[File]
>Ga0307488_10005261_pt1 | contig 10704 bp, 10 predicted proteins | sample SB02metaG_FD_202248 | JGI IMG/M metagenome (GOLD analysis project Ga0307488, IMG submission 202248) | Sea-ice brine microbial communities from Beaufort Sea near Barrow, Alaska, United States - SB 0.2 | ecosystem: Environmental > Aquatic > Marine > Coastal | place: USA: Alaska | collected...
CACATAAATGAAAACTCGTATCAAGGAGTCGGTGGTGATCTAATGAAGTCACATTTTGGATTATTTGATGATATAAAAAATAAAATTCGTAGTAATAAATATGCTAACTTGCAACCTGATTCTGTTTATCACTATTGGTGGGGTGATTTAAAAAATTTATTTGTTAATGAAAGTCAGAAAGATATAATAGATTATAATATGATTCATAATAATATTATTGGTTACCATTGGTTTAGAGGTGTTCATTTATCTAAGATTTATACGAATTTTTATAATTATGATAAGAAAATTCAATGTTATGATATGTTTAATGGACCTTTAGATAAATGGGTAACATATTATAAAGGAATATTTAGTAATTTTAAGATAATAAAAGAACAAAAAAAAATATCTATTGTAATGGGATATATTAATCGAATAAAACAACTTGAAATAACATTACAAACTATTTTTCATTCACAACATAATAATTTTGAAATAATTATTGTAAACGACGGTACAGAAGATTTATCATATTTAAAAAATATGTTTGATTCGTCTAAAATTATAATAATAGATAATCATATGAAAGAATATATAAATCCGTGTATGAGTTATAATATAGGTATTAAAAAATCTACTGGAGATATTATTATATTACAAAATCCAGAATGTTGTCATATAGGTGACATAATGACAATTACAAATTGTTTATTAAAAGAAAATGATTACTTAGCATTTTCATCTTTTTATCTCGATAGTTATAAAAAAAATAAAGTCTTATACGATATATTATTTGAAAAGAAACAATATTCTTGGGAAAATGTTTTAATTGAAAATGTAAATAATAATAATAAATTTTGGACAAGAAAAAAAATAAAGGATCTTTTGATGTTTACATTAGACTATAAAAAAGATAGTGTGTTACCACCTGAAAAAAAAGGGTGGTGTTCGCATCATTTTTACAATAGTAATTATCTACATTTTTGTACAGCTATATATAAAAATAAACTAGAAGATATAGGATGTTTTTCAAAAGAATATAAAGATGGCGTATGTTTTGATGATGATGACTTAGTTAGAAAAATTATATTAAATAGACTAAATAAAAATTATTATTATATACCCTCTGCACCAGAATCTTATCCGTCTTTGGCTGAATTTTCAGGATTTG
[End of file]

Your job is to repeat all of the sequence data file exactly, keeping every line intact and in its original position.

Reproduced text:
>Ga0307488_10005261_pt1 | contig 10704 bp, 10 predicted proteins | sample SB02metaG_FD_202248 | JGI IMG/M metagenome (GOLD analysis project Ga0307488, IMG submission 202248) | Sea-ice brine microbial communities from Beaufort Sea near Barrow, Alaska, United States - SB 0.2 | ecosystem: Environmental > Aquatic > Marine > Coastal | place: USA: Alaska | collected...
CACATAAATGAAAACTCGTATCAAGGAGTCGGTGGTGATCTAATGAAGTCACATTTTGGATTATTTGATGATATAAAAAATAAAATTCGTAGTAATAAATATGCTAACTTGCAACCTGATTCTGTTTATCACTATTGGTGGGGTGATTTAAAAAATTTATTTGTTAATGAAAGTCAGAAAGATATAATAGATTATAATATGATTCATAATAATATTATTGGTTACCATTGGTTTAGAGGTGTTCATTTATCTAAGATTTATACGAATTTTTATAATTATGATAAGAAAATTCAATGTTATGATATGTTTAATGGACCTTTAGATAAATGGGTAACATATTATAAAGGAATATTTAGTAATTTTAAGATAATAAAAGAACAAAAAAAAATATCTATTGTAATGGGATATATTAATCGAATAAAACAACTTGAAATAACATTACAAACTATTTTTCATTCACAACATAATAATTTTGAAATAATTATTGTAAACGACGGTACAGAAGATTTATCATATTTAAAAAATATGTTTGATTCGTCTAAAATTATAATAATAGATAATCATATGAAAGAATATATAAATCCGTGTATGAGTTATAATATAGGTATTAAAAAATCTACTGGAGATATTATTATATTACAAAATCCAGAATGTTGTCATATAGGTGACATAATGACAATTACAAATTGTTTATTAAAAGAAAATGATTACTTAGCATTTTCATCTTTTTATCTCGATAGTTATAAAAAAAATAAAGTCTTATACGATATATTATTTGAAAAGAAACAATATTCTTGGGAAAATGTTTTAATTGAAAATGTAAATAATAATAATAAATTTTGGACAAGAAAAAAAATAAAGGATCTTTTGATGTTTACATTAGACTATAAAAAAGATAGTGTGTTACCACCTGAAAAAAAAGGGTGGTGTTCGCATCATTTTTACAATAGTAATTATCTACATTTTTGTACAGCTATATATAAAAATAAACTAGAAGATATAGGATGTTTTTCAAAAGAATATAAAGATGGCGTATGTTTTGATGATGATGACTTAGTTAGAAAAATTATATTAAATAGACTAAATAAAAATTATTATTATATACCCTCTGCACCAGAATCTTATCCGTCTTTGGCTGAATTTTCAGGATTTG